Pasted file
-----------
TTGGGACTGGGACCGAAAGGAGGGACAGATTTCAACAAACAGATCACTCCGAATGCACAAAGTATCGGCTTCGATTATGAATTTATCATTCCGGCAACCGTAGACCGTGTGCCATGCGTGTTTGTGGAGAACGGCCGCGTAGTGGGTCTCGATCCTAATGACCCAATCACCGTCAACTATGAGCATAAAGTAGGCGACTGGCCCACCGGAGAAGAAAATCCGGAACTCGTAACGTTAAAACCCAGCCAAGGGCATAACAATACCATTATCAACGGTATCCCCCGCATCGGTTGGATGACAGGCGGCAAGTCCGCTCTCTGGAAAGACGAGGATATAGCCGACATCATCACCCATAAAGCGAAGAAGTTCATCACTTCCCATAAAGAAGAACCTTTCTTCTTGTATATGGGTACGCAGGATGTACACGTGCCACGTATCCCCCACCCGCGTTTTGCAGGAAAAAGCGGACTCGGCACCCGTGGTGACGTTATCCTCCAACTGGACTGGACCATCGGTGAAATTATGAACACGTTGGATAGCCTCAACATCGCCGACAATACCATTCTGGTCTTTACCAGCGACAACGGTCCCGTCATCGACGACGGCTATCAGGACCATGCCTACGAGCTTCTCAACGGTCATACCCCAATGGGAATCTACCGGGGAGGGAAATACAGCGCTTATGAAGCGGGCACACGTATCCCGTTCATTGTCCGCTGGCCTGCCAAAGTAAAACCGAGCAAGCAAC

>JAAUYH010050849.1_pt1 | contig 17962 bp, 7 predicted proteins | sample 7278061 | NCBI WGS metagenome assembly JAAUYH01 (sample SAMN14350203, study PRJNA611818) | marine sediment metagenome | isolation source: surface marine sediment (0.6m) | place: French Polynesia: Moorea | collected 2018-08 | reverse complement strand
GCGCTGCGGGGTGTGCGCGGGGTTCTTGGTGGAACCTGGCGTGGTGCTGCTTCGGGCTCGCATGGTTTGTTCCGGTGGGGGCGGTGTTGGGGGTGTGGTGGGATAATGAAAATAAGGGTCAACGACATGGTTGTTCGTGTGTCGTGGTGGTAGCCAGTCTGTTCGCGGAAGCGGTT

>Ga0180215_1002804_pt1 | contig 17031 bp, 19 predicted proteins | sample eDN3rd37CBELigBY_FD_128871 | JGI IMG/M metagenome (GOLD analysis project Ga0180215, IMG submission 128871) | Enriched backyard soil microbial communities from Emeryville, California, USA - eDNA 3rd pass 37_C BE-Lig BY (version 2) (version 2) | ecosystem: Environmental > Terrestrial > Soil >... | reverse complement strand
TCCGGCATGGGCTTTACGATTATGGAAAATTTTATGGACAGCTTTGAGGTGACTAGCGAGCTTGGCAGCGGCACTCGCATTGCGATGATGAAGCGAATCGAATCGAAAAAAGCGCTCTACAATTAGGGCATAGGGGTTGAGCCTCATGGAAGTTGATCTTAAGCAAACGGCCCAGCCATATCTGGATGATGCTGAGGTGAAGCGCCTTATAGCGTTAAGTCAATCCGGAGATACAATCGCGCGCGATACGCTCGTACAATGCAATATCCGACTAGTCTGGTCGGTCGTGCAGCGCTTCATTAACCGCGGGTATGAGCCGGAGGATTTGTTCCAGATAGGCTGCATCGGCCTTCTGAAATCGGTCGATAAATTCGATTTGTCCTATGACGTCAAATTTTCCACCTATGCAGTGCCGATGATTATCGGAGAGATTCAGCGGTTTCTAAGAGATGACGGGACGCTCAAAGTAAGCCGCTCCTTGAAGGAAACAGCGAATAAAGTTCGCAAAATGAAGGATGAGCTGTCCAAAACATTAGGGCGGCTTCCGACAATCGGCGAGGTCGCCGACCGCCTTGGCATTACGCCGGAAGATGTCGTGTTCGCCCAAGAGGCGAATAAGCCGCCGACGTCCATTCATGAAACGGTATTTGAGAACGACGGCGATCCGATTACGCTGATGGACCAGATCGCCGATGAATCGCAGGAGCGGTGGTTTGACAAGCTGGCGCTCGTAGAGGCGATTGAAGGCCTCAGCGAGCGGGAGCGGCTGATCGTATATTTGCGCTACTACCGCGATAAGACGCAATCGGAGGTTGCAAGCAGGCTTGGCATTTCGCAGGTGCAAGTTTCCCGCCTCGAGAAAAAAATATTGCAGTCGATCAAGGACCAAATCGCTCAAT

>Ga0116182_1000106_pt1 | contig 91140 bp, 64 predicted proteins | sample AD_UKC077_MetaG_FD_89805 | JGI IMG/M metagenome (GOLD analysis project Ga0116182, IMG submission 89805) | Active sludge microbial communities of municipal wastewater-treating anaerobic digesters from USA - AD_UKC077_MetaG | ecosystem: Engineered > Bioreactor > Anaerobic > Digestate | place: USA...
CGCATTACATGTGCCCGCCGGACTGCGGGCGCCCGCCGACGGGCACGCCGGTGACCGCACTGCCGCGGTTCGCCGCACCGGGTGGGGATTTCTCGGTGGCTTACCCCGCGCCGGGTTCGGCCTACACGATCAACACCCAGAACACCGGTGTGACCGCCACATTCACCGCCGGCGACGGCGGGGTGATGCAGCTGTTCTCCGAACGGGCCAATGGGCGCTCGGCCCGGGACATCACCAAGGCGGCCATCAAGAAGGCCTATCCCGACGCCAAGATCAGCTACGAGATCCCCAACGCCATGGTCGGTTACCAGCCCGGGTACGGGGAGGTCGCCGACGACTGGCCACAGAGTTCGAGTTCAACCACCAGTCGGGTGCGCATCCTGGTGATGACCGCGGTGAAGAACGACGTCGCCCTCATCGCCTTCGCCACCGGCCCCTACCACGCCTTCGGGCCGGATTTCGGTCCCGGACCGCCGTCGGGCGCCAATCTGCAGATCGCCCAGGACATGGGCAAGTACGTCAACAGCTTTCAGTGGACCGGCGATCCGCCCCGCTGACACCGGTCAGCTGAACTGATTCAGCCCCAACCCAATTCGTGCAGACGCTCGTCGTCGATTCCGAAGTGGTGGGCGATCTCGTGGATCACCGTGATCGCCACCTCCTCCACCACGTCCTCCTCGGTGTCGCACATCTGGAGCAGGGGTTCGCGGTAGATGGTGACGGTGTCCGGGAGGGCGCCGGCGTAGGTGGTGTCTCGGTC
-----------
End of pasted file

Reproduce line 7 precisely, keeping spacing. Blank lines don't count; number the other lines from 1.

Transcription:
CGCATTACATGTGCCCGCCGGACTGCGGGCGCCCGCCGACGGGCACGCCGGTGACCGCACTGCCGCGGTTCGCCGCACCGGGTGGGGATTTCTCGGTGGCTTACCCCGCGCCGGGTTCGGCCTACACGATCAACACCCAGAACACCGGTGTGACCGCCACATTCACCGCCGGCGACGGCGGGGTGATGCAGCTGTTCTCCGAACGGGCCAATGGGCGCTCGGCCCGGGACATCACCAAGGCGGCCATCAAGAAGGCCTATCCCGACGCCAAGATCAGCTACGAGATCCCCAACGCCATGGTCGGTTACCAGCCCGGGTACGGGGAGGTCGCCGACGACTGGCCACAGAGTTCGAGTTCAACCACCAGTCGGGTGCGCATCCTGGTGATGACCGCGGTGAAGAACGACGTCGCCCTCATCGCCTTCGCCACCGGCCCCTACCACGCCTTCGGGCCGGATTTCGGTCCCGGACCGCCGTCGGGCGCCAATCTGCAGATCGCCCAGGACATGGGCAAGTACGTCAACAGCTTTCAGTGGACCGGCGATCCGCCCCGCTGACACCGGTCAGCTGAACTGATTCAGCCCCAACCCAATTCGTGCAGACGCTCGTCGTCGATTCCGAAGTGGTGGGCGATCTCGTGGATCACCGTGATCGCCACCTCCTCCACCACGTCCTCCTCGGTGTCGCACATCTGGAGCAGGGGTTCGCGGTAGATGGTGACGGTGTCCGGGAGGGCGCCGGCGTAGGTGGTGTCTCGGTC